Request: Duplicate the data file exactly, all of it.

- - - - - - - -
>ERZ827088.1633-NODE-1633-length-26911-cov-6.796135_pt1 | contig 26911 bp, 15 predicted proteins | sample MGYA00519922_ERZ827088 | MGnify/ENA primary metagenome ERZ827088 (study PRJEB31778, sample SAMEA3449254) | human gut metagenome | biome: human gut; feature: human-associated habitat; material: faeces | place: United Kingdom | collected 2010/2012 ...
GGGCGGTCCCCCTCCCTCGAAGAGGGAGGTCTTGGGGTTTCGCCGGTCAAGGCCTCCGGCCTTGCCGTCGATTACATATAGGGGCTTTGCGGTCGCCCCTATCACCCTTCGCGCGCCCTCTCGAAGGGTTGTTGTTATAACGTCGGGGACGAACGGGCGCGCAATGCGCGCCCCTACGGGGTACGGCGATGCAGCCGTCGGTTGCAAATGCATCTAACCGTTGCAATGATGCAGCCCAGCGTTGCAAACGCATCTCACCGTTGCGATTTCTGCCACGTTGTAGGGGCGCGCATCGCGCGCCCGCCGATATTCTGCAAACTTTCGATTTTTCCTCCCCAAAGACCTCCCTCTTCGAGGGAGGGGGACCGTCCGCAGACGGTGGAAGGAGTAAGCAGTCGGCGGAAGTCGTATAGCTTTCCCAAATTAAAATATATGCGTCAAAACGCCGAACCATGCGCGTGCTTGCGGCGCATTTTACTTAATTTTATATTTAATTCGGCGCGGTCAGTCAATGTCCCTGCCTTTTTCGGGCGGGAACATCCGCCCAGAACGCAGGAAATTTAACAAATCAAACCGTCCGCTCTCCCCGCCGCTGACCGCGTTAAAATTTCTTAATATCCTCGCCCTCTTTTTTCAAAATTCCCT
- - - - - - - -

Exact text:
>ERZ827088.1633-NODE-1633-length-26911-cov-6.796135_pt1 | contig 26911 bp, 15 predicted proteins | sample MGYA00519922_ERZ827088 | MGnify/ENA primary metagenome ERZ827088 (study PRJEB31778, sample SAMEA3449254) | human gut metagenome | biome: human gut; feature: human-associated habitat; material: faeces | place: United Kingdom | collected 2010/2012 ...
GGGCGGTCCCCCTCCCTCGAAGAGGGAGGTCTTGGGGTTTCGCCGGTCAAGGCCTCCGGCCTTGCCGTCGATTACATATAGGGGCTTTGCGGTCGCCCCTATCACCCTTCGCGCGCCCTCTCGAAGGGTTGTTGTTATAACGTCGGGGACGAACGGGCGCGCAATGCGCGCCCCTACGGGGTACGGCGATGCAGCCGTCGGTTGCAAATGCATCTAACCGTTGCAATGATGCAGCCCAGCGTTGCAAACGCATCTCACCGTTGCGATTTCTGCCACGTTGTAGGGGCGCGCATCGCGCGCCCGCCGATATTCTGCAAACTTTCGATTTTTCCTCCCCAAAGACCTCCCTCTTCGAGGGAGGGGGACCGTCCGCAGACGGTGGAAGGAGTAAGCAGTCGGCGGAAGTCGTATAGCTTTCCCAAATTAAAATATATGCGTCAAAACGCCGAACCATGCGCGTGCTTGCGGCGCATTTTACTTAATTTTATATTTAATTCGGCGCGGTCAGTCAATGTCCCTGCCTTTTTCGGGCGGGAACATCCGCCCAGAACGCAGGAAATTTAACAAATCAAACCGTCCGCTCTCCCCGCCGCTGACCGCGTTAAAATTTCTTAATATCCTCGCCCTCTTTTTTCAAAATTCCCT